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## WHAT IS IT?

Particle systems are used in computer graphics to simulate the appearance of physical phenomena that can be modeled as a collection of particles. For example, some typical particle systems include: waterfalls, fire, smoke, explosions, snow, and meteors.

This example demonstrates how to write a very simple particle system only. For example, particles are only created at setup time. See the other particle system models for elaborations on the basic particle system idea.

## HOW IT WORKS

At each iteration of the GO routine, tiny forces steer the particle through its trajectory. Particles have a velocity in the x and y axes, a step and a force accumulator. This model uses a procedure to compute the forces (COMPUTE-FORCES) and another one to apply the forces (APPLY-FORCES). Combined, these procedures continuously move the particles over time.

Below are the steps for moving each particle:

1.- Initialization
First, the force accumulators are cleared of the previously calculated forces.

2.- Force Calculation
Force calculation is trivial for this particular particle system since the sole force of the model, gravity, is represented by a constant negative number. However, force calculation in general can be harder when more complicated forces, such as springs, are involved.

3.- Force Summation
After all of the individual forces are computed, the APPLY-FORCES routine sums all of them and calculates the resulting velocity of the particle.

4.- Displacement
Finally, a new position is calculated by multiplying the velocity by STEP-SIZE and adding the displacement to the current particle location. STEP-SIZE represents the small amount of time during which the forces are applied.

Notice that in this model the particles die when they reach the world boundaries.

## HOW TO USE IT

To observe only one particle at a time:

1.- Change the PARTICLES-NUMBER and STEP-SIZE.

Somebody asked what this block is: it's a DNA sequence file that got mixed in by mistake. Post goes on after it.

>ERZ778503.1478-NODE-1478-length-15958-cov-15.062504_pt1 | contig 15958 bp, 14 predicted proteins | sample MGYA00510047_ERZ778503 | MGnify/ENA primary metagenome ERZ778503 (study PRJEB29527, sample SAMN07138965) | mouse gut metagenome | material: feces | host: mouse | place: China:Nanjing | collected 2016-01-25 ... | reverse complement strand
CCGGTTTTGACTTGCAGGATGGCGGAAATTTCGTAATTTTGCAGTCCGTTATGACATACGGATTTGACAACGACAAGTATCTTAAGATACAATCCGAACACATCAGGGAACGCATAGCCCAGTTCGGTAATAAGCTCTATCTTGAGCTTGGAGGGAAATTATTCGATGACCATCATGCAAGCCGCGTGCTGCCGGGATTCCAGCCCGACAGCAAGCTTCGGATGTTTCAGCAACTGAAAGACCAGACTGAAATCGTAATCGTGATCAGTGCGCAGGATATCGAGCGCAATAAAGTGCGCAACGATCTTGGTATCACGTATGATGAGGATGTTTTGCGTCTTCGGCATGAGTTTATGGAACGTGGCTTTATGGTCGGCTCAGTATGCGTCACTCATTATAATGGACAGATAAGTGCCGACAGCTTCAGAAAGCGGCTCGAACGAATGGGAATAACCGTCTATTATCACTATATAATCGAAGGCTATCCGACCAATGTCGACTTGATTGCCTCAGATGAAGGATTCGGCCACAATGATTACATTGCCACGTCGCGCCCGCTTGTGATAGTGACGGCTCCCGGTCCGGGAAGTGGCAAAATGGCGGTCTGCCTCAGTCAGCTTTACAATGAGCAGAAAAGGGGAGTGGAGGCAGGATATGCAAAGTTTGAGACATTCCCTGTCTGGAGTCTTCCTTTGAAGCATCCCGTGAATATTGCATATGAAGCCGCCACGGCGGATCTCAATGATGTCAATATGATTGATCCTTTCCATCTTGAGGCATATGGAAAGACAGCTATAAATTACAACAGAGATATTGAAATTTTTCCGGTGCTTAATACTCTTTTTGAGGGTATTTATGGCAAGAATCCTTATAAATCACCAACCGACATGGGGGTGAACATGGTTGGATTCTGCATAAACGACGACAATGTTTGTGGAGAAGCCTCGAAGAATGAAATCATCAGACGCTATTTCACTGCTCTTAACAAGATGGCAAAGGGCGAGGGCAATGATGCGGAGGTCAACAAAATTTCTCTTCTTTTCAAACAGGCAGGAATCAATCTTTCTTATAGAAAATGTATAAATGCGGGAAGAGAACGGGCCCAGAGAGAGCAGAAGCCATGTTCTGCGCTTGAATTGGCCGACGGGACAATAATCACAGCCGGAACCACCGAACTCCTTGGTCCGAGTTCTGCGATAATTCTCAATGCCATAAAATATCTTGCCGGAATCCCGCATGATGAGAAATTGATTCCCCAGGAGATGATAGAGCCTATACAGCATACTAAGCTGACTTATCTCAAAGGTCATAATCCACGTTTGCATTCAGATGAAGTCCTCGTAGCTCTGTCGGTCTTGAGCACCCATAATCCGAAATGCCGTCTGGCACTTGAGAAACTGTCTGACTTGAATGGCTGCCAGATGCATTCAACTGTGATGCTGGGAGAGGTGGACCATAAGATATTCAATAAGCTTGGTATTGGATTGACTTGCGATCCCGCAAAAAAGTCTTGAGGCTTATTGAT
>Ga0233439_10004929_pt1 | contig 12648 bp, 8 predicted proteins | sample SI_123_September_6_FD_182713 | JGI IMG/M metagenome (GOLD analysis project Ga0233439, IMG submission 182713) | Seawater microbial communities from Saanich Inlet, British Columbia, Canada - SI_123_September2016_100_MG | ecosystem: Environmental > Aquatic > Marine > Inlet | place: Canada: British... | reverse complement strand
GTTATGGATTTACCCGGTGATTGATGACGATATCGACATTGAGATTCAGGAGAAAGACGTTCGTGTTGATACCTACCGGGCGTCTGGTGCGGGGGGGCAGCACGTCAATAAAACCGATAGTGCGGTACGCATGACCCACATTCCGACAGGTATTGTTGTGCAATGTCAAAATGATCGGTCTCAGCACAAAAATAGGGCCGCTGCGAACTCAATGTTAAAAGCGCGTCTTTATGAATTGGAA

2.- Press SETUP
3.- Press GO (Observe how the turtles move through the world.)
5.- You can optionally change the GRAVITY-CONSTANT and observe how the behavior changes.

Note that you can change the GRAVITY-CONSTANT and the STEP-SIZE while the particle is moving. For example, if the user wants the particles to fly higher he can decrease the gravity, but if he wishes the particles to stay lower he can increase the gravity pull.

## THINGS TO NOTICE

The more particles you create, the slower the model runs.

The greater the step size, the faster the model runs. (What happens if you make the step size too large?)

## THINGS TO TRY

Change the GRAVITY-CONSTANT slider while the particle is moving. Note how it stays floating or falls quickly depending when and how you adjust the gravity constant slider.

## RELATED MODELS

Particle System Fountain
Particle System Waterfall
Particle System Flame

## CREDITS AND REFERENCES

Particle Systems
http://www.siggraph.org/education/materials/HyperGraph/animation/particle.htm

Particle Systems by Allen Martin
http://web.cs.wpi.edu/~matt/courses/cs563/talks/psys.html

William T. Reeves, "Particle Systems - A Technique for Modeling a Class of Fuzzy Objects", Computer Graphics 17:3 pp. 359-376, 1983 (SIGGRAPH 83).
https://dl.acm.org/citation.cfm?id=357320

Physically based modeling Online SIGGRAPH 2001 Course Notes
http://www.pixar.com/companyinfo/research/pbm2001/

Particle Systems on Wikipedia
https://en.wikipedia.org/wiki/Particle_system

Thanks to Daniel Kornhauser for his work on this model.

## HOW TO CITE

If you mention this model or the NetLogo software in a publication, we ask that you include the citations below.

For the model itself:

* Kornhauser, D. and Wilensky, U. (2007). NetLogo Particle System Basic model. http://ccl.northwestern.edu/netlogo/models/ParticleSystemBasic. Center for Connected Learning and Computer-Based Modeling, Northwestern University, Evanston, IL.

Please cite the NetLogo software as:

* Wilensky, U. (1999). NetLogo. http://ccl.northwestern.edu/netlogo/. Center for Connected Learning and Computer-Based Modeling, Northwestern University, Evanston, IL.

## COPYRIGHT AND LICENSE

Copyright 2007 Uri Wilensky.

![CC BY-NC-SA 3.0](http://ccl.northwestern.edu/images/creativecommons/byncsa.png)

This work is licensed under the Creative Commons Attribution-NonCommercial-ShareAlike 3.0 License. To view a copy of this license, visit https://creativecommons.org/licenses/by-nc-sa/3.0/ or send a letter to Creative Commons, 559 Nathan Abbott Way, Stanford, California 94305, USA.

Commercial licenses are also available. To inquire about commercial licenses, please contact Uri Wilensky at uri@northwestern.edu.

<!-- 2007 Cite: Kornhauser, D. -->

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